Tag Archives: reward

Dear Loyalty Apps, Please Stop Logging Me Out!

In 2016, I published a blog post about the number of loyalty cards I was carrying and the challenge in keeping track of all of them. There had to be an easier way.

I still maintain that with impeccable client service and reasonable prices, we could probably skip loyalty programs.

But marketing wizards seem to have tapped into our basic human need to belong, and have turned clubs and memberships into an art form that seems to fill a void. Sometimes the exclusive rewards and personal offers are so well thought out that we overlook the consumer information that we have volunteered about ourselves to get to those benefits.

Shortly after that post appeared, I figured I had nothing to lose in trying to keep track of all of them with the smart phone apps that they were offering.

Initially, the issue I encountered was that my antiquity of a phone was sometimes too slow to produce the apps as soon as I needed them. To proceed with the experiment, I had to wait until my phone was retired and replaced.

When I bought a new phone, I jumped on the bandwagon in a big way and signed up for all of the apps to replace the imposing stack of loyalty cards I had accumulated.

My next task was to learn how to juggle products like a circus performer, while waiting in line to check out. I wanted to avoid the huffing, puffing and sighing from the shoppers behind me, as we all waited for an app to launch.

I became pretty good at holding different products under my armpits, between my legs, or in my teeth while needing both hands to swipe my way to the right app at the right time. I’m sure that there is some funny security footage out there to attest to my newly found skills. Continue reading

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Filed under 50+, Humour, Misc blogs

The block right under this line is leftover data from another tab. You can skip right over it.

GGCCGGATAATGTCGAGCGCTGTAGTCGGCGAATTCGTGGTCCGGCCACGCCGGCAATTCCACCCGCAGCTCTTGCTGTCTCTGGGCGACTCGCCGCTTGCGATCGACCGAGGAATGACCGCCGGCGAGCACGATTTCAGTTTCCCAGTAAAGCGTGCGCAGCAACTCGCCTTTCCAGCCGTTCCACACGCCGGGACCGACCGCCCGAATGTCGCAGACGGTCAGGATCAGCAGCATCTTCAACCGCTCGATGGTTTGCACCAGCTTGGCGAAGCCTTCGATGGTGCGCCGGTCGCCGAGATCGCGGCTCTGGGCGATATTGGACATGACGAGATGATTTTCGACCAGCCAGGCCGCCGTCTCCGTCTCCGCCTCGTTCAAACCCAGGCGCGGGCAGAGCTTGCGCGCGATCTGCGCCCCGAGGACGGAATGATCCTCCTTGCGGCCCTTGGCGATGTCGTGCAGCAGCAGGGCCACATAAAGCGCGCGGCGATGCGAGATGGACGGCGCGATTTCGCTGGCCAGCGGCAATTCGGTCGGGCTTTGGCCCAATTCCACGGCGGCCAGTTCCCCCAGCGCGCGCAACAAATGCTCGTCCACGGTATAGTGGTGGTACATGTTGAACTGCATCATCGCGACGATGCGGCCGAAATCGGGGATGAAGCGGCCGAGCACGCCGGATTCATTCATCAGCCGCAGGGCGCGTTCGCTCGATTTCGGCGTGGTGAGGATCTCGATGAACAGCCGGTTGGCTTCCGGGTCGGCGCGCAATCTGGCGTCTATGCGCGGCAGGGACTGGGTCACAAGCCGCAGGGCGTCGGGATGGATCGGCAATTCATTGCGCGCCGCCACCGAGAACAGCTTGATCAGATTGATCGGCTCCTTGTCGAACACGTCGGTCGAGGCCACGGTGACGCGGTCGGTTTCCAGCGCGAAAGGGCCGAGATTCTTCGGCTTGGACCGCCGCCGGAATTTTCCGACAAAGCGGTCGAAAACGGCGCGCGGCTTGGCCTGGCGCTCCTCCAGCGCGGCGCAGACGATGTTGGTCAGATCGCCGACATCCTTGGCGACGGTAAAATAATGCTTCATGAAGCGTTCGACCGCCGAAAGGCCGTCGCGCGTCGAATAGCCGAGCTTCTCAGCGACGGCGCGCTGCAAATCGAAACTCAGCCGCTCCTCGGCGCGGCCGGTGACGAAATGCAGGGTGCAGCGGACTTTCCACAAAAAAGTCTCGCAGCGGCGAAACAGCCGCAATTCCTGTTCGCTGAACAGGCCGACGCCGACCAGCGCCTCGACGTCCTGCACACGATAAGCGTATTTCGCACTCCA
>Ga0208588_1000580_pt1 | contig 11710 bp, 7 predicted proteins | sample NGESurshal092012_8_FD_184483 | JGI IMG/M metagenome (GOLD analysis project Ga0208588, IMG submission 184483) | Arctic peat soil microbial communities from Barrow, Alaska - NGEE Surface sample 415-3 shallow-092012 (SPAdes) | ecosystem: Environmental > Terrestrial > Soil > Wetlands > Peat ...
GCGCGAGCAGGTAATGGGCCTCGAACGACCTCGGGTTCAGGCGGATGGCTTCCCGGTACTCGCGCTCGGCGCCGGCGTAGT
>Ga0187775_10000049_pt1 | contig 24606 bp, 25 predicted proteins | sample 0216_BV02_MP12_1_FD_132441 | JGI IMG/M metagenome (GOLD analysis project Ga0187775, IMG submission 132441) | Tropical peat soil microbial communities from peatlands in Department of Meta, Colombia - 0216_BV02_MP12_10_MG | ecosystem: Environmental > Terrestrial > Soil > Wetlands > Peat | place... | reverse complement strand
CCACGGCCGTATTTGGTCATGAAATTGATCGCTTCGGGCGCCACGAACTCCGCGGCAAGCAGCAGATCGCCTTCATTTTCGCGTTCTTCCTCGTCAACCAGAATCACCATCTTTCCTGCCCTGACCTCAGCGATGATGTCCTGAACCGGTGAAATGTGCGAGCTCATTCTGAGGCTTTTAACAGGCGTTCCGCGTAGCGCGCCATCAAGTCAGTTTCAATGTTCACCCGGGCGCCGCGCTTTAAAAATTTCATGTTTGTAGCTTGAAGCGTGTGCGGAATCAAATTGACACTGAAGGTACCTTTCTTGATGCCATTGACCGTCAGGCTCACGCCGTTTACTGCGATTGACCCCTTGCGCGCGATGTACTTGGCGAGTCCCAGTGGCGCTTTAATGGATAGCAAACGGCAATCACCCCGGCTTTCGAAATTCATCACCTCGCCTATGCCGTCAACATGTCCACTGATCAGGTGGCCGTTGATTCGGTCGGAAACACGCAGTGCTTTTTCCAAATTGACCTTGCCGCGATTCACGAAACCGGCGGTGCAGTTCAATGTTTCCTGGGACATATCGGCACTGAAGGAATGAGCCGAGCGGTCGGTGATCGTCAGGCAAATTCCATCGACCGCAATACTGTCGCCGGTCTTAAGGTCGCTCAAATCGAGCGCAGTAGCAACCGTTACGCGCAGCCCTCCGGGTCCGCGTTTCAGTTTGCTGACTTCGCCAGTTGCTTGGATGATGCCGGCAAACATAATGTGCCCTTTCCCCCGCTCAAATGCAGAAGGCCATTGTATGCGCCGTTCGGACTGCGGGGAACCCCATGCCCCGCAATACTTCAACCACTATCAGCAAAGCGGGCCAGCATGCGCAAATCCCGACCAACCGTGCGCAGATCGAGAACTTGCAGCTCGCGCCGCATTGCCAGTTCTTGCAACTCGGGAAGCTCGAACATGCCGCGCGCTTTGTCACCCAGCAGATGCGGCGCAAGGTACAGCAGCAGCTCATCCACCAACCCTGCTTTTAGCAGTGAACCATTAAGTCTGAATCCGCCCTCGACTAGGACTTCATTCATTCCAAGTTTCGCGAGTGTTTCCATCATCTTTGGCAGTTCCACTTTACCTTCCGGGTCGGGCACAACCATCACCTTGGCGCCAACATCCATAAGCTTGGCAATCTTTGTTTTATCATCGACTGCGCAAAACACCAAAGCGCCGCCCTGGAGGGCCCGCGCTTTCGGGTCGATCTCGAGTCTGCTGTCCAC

Top 10 Plans for My Retirement “Gap Year”

do-not-disturb-sign2If you have read some of my previous posts on the theme of retirement, you probably know that writing has already been carved in stone for my second career. Let’s face it, with fifty years of journaling behind me as well as enough ideas on pieces of scrap paper to wallpaper the CN Tower, I don’t think I will be running out of writing projects until the next millennium.

Watching the clock count down toward retirement is a mixed blessing. On one hand, I love my job and am concerned at how quickly the countdown is going. Will I have enough time to complete the work projects that are important to me, before I decide to hand in my security pass? On the other hand, the to-do list of personal projects I want to pursue is already starting to form in my mind and seems to grow longer with every passing month.

But just the same, there is that transition period between the two, where I plan on just taking it easy and leaving behind the old routine and making way for the new one.

I have worked very hard and I deserve the break. If high schoolers can have a “gap year”, why can’t retirees?

Here they are, my top 10 plans for my retirement gap year:

10 – Actually getting spring cleaning done during spring